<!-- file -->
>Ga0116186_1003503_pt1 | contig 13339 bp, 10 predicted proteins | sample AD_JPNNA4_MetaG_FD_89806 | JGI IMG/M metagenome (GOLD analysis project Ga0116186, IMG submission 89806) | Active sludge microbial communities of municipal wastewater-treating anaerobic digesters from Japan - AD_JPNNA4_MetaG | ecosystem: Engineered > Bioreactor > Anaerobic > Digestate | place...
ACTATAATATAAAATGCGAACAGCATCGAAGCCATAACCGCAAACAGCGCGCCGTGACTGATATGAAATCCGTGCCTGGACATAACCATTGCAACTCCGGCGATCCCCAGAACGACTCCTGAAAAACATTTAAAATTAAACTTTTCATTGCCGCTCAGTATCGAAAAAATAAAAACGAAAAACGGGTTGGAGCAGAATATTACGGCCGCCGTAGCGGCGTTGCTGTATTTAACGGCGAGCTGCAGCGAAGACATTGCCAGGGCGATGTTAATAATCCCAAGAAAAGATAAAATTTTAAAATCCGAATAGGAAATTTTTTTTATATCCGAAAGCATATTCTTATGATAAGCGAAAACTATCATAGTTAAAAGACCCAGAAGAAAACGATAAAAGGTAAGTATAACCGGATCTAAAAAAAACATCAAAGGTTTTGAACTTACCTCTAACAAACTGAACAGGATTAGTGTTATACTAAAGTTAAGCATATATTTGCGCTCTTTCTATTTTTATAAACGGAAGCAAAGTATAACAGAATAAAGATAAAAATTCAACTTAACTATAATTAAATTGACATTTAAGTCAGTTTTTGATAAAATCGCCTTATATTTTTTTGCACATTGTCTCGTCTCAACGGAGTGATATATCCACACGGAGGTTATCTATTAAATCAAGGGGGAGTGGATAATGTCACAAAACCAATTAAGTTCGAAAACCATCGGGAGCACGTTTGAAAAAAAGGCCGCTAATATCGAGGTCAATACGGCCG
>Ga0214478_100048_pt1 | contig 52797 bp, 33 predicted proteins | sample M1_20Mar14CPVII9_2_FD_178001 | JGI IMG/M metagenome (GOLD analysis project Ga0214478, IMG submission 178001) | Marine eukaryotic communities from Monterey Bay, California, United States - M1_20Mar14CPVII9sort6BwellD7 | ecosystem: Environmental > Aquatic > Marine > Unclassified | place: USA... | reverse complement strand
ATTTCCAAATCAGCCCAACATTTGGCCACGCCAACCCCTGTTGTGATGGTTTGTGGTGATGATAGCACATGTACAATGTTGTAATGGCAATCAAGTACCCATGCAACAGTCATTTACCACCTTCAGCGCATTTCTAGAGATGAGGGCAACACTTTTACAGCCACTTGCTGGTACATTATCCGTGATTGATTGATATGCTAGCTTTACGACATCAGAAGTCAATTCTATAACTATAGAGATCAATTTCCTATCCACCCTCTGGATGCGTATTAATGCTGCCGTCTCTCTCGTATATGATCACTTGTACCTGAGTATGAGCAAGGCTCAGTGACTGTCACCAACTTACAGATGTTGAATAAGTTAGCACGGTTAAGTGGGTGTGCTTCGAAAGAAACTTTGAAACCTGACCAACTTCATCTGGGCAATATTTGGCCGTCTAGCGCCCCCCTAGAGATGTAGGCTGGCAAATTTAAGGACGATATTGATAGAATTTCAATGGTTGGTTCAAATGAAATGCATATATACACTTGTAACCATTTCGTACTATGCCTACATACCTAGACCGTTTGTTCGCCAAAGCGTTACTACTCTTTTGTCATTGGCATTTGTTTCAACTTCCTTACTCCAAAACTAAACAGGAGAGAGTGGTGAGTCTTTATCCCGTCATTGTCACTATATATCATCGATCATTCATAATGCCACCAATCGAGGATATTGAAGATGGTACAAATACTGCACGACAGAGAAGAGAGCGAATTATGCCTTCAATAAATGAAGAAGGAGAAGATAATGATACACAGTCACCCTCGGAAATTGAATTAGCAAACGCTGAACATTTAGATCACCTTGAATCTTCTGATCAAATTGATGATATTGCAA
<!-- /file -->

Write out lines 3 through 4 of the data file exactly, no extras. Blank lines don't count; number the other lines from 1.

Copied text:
>Ga0214478_100048_pt1 | contig 52797 bp, 33 predicted proteins | sample M1_20Mar14CPVII9_2_FD_178001 | JGI IMG/M metagenome (GOLD analysis project Ga0214478, IMG submission 178001) | Marine eukaryotic communities from Monterey Bay, California, United States - M1_20Mar14CPVII9sort6BwellD7 | ecosystem: Environmental > Aquatic > Marine > Unclassified | place: USA... | reverse complement strand
ATTTCCAAATCAGCCCAACATTTGGCCACGCCAACCCCTGTTGTGATGGTTTGTGGTGATGATAGCACATGTACAATGTTGTAATGGCAATCAAGTACCCATGCAACAGTCATTTACCACCTTCAGCGCATTTCTAGAGATGAGGGCAACACTTTTACAGCCACTTGCTGGTACATTATCCGTGATTGATTGATATGCTAGCTTTACGACATCAGAAGTCAATTCTATAACTATAGAGATCAATTTCCTATCCACCCTCTGGATGCGTATTAATGCTGCCGTCTCTCTCGTATATGATCACTTGTACCTGAGTATGAGCAAGGCTCAGTGACTGTCACCAACTTACAGATGTTGAATAAGTTAGCACGGTTAAGTGGGTGTGCTTCGAAAGAAACTTTGAAACCTGACCAACTTCATCTGGGCAATATTTGGCCGTCTAGCGCCCCCCTAGAGATGTAGGCTGGCAAATTTAAGGACGATATTGATAGAATTTCAATGGTTGGTTCAAATGAAATGCATATATACACTTGTAACCATTTCGTACTATGCCTACATACCTAGACCGTTTGTTCGCCAAAGCGTTACTACTCTTTTGTCATTGGCATTTGTTTCAACTTCCTTACTCCAAAACTAAACAGGAGAGAGTGGTGAGTCTTTATCCCGTCATTGTCACTATATATCATCGATCATTCATAATGCCACCAATCGAGGATATTGAAGATGGTACAAATACTGCACGACAGAGAAGAGAGCGAATTATGCCTTCAATAAATGAAGAAGGAGAAGATAATGATACACAGTCACCCTCGGAAATTGAATTAGCAAACGCTGAACATTTAGATCACCTTGAATCTTCTGATCAAATTGATGATATTGCAA